Press rips Clinton campaign’s handling of health incident

Why didn’t they just say she had pneumonia?

Hillary Clinton’s campaign is coming under fire for failing to disclose that she was diagnosed with pneumonia on Friday, and for saying she simply got “overheated” at the 9/11 memorial service in New York, when video showed her knees buckling as aides helped her into a waiting van.


It wasn’t until shortly after 11:00 a.m. ET Sunday that the campaign put out a terse statement saying that Clinton had “departed to go to her daughter’s apartment, and is feeling much better.” There was no explicit acknowledgment that Clinton had left the ceremony earlier than planned, nor any mention of what looked to be a fainting spell.

Clinton herself sought to project that all was well, stepping outside of her Chelsea’s apartment some 45 minutes later. “I’m feeling great, it’s a beautiful day in New York,” she said, taking a moment to greet a small girl before piling back into the van to head home to Westchester County.

Not until 5:15 p.m. did the campaign revealed that she had in fact been diagnosed with pneumonia and put on antibiotics a day earlier, after what her doctor called a “follow-up evaluation of her prolonged cough.”

Lisa Bardack, Clinton’s physician, said that she had indeed become “overheated and dehydrated” on Sunday morning, but made no mention of her apparent collapse. “I have just examined her and she is now re-hydrated and recovering nicely,” Bardack said. Sunday’s examination, an aide said, took place at Clinton’s home in Chappaqua, New York.

At 10:16 p.m., the campaign said that “Clinton will not be traveling to California tomorrow or Tuesday.” Clinton was scheduled to raise cash in both Los Angeles and San Francisco, and her campaign had previewed that she would also deliver a speech on the economy Tuesday. Clinton’s Wednesday trip to Las Vegas is, for now, still on her schedule.

Around midnight, however, fundraisers who were planning to attend Clinton’s San Francisco event on Monday received an email saying the event is still on, but that Clinton would now appear via teleconference.

Frustration with the Clinton campaign’s handling of the incident boiled over among political journalists on Twitter.

Jonathan Martin, national correspondent for the New York Times, tweeted, “Hillary camp now reveals that her doctor diagnosed her pneumonia on Friday & put her on antibiotics. Only disclosed after this am’s episode.”

“I don’t understand why Clinton aides weren’t telling reporters at 10:30am: ‘pneumonia,’” CNN media reporter Brian Stelter wrote.

“Of course they should have disclosed this. This isn’t a cold,” added Chuck Todd, the host of NBC’s “Meet the Press.”

The campaign ignored requests for explanation, but its allies defended its actions online.

#Hillary‘s health is fine. The hysteria in the media and the attacks about it from #Trump supporters are not,” Democratic PR consultant Hilary Rosen tweeted before Clinton’s pneumonia was disclosed.

“Is there really a tradition of candidates publicly disclosing illnesses like colds, flu’s etc?” tweeted former White House communications director Dan Pfeiffer. “Every candidate I have ever worked for has gotten sick on the trail and worked through it because you can’t take days off in a close race.”

“[S]o which illnesses that are treated with antibiotics do you have to disclose? All?” former White House chief speechwriter Jon Favreau asked.

“From a medical point of view this is not a big deal, She needs to cancel some events or do them by Skype for a week,” observed former Vermont governor Howard Dean, a trained doctor.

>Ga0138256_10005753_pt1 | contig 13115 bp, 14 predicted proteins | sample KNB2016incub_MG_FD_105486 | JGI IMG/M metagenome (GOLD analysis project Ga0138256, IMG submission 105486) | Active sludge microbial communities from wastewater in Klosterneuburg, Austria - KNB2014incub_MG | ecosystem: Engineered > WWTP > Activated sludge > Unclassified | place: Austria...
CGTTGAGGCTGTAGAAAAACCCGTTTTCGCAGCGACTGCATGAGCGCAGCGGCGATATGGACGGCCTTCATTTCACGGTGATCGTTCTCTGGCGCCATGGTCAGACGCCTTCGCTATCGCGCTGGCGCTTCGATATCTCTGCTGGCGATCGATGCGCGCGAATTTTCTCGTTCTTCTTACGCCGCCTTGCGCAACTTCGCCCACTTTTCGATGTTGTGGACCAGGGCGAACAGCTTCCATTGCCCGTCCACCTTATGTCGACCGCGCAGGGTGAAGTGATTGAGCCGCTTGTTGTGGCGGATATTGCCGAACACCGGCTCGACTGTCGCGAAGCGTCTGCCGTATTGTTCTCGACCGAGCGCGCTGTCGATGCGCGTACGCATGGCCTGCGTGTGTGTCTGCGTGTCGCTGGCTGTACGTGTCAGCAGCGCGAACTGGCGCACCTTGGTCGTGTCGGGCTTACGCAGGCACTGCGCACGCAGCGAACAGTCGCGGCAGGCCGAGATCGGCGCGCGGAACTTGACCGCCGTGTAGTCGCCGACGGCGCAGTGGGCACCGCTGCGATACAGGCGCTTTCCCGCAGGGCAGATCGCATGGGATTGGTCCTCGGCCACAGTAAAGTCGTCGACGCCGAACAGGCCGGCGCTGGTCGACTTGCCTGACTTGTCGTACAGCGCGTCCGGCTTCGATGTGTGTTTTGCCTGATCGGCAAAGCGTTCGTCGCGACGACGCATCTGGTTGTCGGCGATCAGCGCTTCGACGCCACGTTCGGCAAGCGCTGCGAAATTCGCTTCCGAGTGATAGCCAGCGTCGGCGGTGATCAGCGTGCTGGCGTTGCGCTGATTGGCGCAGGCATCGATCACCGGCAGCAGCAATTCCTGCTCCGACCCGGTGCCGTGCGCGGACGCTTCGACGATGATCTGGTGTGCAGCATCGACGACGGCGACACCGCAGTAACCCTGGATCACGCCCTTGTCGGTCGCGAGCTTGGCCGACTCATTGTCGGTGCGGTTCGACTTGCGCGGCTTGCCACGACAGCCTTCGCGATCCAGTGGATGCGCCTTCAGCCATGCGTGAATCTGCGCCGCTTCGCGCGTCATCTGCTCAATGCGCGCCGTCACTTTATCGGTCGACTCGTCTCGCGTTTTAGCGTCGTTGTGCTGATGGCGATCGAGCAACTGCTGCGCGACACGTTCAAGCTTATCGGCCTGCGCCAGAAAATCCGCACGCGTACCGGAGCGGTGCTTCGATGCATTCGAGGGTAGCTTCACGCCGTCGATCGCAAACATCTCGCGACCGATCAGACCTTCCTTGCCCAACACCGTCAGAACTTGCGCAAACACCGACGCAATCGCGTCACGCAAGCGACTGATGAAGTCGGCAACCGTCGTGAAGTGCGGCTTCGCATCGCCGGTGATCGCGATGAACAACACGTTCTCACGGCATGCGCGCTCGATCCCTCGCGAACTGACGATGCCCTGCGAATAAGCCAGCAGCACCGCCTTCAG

“I think I coughed up a lung somewhere between Pennsylvania and Kentucky,” recalled former Clinton ‘08 staffer Mo Elleithee, who also lauded her stamina. “She kept a campaign schedule with pneumonia. When I have a normal cold, I curl up in the fetal position & want to stay in bed for a week.”

Former Michigan governor Jennifer Granholm tweeted: “To press lamenting @HillaryClinton‘s health/transparency: ‘powering through’ illness is what women do: Stoically, every. single. day.”

Clinton’s campaign schedule has been vigorous: On Friday alone, she headlined two fundraising events, met with a group of national security heavy-hitters, held a news conference, and granted an interview to CNN.

But the former secretary of state, who at 68 would be the second-oldest president in U.S. history should she win in November, has disclosed fewer details about her health than past presidential nominees — though she has divulged more information than her opponent, 70-year-old Donald Trump, who has released only a cryptic, one-page letter that his doctor has said was written in just five minutes.

David Scheiner, an assistant professor at the University of Illinois Medical School who was Obama’s personal physician for 22 years, argued in a recent Washington Post op-ed that neither Clinton nor Trump had disclosed enough information given their advanced ages.

“Having been in practice for 50 years serving a predominantly geriatric patient population, and now a septuagenarian myself, I can attest that the American people need much more medical information from these candidates,” he wrote. “The medical reports from Clinton’s and Trump’s personal physicians do not suffice.”

And neither candidate has agreed to a protective pool, an intensive form of media coverage that allows the press to monitor the candidate’s whereabouts at all times — as the White House press corps does for the president.

“I’m surprised it’s mid-September, just a little more than 8 weeks before Election Day, and neither candidate has a protective pool,” Obama’s first White House secretary, Robert Gibbs, tweeted Sunday. “Protective pool isn’t always easy for either candidate or press but there comes a point for each nominee when it must be part of daily life.”





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